ब्रह्मणि मानस सन्चररे॥
mānasa sancarare |
brahmaṇi mānasa sancarare ||
मदशिखि पिञ्छालन्क्रुत चिकुरे।
महणीय कपोल विजित मुकुरे॥
madaśikhi piñchālankruta cikure |
mahaṇīya kapola vijita mukure ||
श्री रमणी कुच दुर्ग विहारे।
सेवक जन मन्दिर मन्दारे॥
śrī ramaṇī kuca durga vihāre |
sevaka jana mandira mandāre ||
परमहम्स मुखचन्द्र चकोरे।
परिपूरित मुरली रवधारे॥
paramahamsa mukhacandra cakore |
paripūrita muralī ravadhāre ||
"In your mind, must you ponder,
the Highest, in your mind, ponder.
A fine peacock feather adorns His hair,
Surpass a bud, His celebrated cheeks fair.
In His consort Lakshmi's bosom, does he reside,
As a wish fulfilling tree is He, where His devotees reside.
Nectar, His moon like face is to the highest sage,
Sweet music from His flute completes this visage. "
Word for Word:
"Approach in your mind, the Brahman, approach in your mind, He who sports a beautiful peacock feather in His hair, whose illustrious cheek surpasses a blossom, Who resides in His consort Lakshmi's bosom, is the wish-fulfilling tree of His devotees' abodes, Whose moon-like face delights the eyes of the highest ascetic like drinking nectar, and (which visage) is filled by the stream of music heard from His flute."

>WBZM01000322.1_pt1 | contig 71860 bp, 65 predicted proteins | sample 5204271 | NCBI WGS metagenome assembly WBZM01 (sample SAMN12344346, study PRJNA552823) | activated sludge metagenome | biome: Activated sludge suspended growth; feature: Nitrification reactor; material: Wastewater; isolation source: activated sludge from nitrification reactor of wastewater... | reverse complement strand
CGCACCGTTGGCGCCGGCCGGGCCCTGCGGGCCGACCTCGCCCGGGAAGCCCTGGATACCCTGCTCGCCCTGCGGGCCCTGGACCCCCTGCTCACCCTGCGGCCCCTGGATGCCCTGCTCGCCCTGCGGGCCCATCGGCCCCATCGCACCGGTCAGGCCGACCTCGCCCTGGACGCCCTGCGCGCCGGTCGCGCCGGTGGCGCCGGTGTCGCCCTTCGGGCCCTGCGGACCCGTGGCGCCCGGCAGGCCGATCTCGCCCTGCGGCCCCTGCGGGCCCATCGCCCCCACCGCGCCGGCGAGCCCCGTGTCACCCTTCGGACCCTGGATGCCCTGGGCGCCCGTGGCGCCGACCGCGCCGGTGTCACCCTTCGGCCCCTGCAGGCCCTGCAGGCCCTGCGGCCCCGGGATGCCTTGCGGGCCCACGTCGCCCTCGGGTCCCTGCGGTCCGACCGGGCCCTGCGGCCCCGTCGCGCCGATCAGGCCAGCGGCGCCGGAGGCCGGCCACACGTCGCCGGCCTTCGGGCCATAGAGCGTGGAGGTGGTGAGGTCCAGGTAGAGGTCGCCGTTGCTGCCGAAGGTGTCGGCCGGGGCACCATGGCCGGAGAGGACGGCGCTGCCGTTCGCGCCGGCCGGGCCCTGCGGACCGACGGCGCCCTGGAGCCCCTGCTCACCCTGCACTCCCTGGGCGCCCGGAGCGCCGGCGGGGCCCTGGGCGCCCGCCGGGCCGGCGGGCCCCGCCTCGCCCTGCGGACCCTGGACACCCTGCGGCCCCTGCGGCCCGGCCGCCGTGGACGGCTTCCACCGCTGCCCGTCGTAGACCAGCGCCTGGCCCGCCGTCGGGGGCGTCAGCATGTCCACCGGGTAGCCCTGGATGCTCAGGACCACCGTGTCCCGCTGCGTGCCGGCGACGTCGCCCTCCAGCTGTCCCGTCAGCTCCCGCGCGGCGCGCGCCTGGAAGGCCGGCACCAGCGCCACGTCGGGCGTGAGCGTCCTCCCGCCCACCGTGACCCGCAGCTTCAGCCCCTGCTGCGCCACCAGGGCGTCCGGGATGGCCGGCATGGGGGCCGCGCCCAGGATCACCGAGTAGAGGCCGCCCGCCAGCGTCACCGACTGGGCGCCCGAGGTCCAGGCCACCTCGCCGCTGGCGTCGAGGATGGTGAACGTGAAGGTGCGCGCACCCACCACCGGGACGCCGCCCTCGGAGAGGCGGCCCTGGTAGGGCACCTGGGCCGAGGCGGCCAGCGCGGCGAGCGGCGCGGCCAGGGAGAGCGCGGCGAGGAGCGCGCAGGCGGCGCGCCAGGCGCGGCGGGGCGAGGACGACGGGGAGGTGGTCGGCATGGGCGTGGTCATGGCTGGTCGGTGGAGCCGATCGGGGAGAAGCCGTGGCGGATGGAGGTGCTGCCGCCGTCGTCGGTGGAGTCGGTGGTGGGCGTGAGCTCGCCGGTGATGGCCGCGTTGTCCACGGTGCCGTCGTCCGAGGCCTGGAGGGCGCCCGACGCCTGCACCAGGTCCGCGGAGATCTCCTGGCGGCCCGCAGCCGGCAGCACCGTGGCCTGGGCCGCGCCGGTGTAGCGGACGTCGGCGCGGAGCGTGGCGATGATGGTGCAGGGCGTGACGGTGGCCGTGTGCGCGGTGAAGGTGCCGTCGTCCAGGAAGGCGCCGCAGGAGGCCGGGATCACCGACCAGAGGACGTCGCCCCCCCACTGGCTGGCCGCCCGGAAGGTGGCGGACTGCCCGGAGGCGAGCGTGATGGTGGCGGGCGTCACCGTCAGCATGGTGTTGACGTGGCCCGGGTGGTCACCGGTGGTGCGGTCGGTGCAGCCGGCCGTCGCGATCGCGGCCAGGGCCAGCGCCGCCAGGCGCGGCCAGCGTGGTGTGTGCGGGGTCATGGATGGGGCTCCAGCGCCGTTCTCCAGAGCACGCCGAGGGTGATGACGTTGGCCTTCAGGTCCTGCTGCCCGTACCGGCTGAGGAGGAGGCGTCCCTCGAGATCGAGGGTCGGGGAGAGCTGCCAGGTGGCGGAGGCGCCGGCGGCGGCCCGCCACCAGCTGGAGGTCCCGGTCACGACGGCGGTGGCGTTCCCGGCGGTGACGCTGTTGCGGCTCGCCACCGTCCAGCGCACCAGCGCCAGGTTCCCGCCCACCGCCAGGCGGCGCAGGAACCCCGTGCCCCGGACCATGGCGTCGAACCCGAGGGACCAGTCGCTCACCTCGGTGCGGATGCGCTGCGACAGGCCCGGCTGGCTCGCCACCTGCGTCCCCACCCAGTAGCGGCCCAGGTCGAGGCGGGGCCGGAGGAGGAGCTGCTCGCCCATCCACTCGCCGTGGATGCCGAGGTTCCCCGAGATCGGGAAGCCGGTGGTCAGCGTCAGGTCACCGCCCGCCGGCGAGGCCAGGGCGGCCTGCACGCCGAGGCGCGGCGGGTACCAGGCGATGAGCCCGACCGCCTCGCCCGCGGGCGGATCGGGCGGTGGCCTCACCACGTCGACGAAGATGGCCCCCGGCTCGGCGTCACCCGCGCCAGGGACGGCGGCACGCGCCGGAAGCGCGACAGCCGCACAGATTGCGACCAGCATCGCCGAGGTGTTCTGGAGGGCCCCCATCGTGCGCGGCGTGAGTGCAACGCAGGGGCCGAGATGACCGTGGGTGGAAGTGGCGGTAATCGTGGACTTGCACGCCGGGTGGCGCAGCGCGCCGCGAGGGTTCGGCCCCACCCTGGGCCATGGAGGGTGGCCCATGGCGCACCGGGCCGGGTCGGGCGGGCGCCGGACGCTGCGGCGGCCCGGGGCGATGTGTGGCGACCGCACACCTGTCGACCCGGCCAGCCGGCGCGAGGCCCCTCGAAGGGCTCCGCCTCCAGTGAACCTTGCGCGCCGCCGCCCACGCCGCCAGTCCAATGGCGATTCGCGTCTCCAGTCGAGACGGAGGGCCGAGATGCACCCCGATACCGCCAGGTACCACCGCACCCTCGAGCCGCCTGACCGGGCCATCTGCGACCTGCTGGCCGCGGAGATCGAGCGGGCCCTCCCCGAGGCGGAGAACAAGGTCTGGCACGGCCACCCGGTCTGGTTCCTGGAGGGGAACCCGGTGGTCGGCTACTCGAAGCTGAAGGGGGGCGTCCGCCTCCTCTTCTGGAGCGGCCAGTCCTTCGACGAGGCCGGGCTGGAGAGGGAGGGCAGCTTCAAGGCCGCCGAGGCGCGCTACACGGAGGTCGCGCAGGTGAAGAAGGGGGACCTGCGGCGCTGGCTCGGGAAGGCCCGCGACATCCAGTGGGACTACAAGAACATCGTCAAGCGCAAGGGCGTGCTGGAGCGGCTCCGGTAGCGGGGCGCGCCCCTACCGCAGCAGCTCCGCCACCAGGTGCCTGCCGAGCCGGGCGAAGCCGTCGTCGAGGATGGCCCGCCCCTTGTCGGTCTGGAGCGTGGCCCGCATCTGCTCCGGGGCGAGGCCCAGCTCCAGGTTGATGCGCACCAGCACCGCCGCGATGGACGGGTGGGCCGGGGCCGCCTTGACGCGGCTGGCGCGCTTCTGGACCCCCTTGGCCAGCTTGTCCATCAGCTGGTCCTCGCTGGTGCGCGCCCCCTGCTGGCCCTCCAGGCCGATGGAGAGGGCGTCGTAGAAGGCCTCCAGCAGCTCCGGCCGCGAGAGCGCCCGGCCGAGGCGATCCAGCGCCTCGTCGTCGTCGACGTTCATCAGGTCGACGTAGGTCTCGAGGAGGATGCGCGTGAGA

This famous kriti is by the great 18th century saint Sadashiva Brahmendrar. Even when it is not sung, this poem is exceedingly beautiful in the original Sanskrit. To match its meaning and flow better, I have given a more poetic verse translation, that takes some license. So, I have given a separate word-for-word translation also. The allusion of course, is to Sri Krishna. The 'paramahamsa' is actually Sadasiva Brahmendra's stamp. Although I have literally translated paramahamsa, perhaps we can also respectfully take it to denote he himself. Hamsa or the swan is particularly important in Hinduism and is often associated with the mystical Manasa Sarovar lake. Swans signify purity, spiritual development and liberation. So, enlightened scholars are called Paramahamsa, to indicate transcendence and that they can at once reach the ethereal spheres. For the phrase "kuca durga", I have taken the more direct meaning.